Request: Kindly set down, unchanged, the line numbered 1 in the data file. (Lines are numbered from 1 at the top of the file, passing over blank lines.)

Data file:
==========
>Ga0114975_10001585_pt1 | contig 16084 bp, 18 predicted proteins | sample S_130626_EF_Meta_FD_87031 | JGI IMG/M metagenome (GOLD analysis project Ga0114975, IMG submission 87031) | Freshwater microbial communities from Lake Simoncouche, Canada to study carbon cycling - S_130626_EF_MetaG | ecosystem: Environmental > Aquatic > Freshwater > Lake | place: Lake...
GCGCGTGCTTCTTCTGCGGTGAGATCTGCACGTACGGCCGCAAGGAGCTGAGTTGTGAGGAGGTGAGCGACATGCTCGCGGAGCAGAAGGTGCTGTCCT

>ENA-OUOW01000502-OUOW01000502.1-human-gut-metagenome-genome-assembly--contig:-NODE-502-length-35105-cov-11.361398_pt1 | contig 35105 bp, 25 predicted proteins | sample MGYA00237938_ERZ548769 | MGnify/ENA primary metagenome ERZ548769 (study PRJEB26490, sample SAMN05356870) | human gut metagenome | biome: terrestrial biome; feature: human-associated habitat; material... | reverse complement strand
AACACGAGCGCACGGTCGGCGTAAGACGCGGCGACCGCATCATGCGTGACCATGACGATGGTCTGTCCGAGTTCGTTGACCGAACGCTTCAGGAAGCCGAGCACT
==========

>Ga0114975_10001585_pt1 | contig 16084 bp, 18 predicted proteins | sample S_130626_EF_Meta_FD_87031 | JGI IMG/M metagenome (GOLD analysis project Ga0114975, IMG submission 87031) | Freshwater microbial communities from Lake Simoncouche, Canada to study carbon cycling - S_130626_EF_MetaG | ecosystem: Environmental > Aquatic > Freshwater > Lake | place: Lake...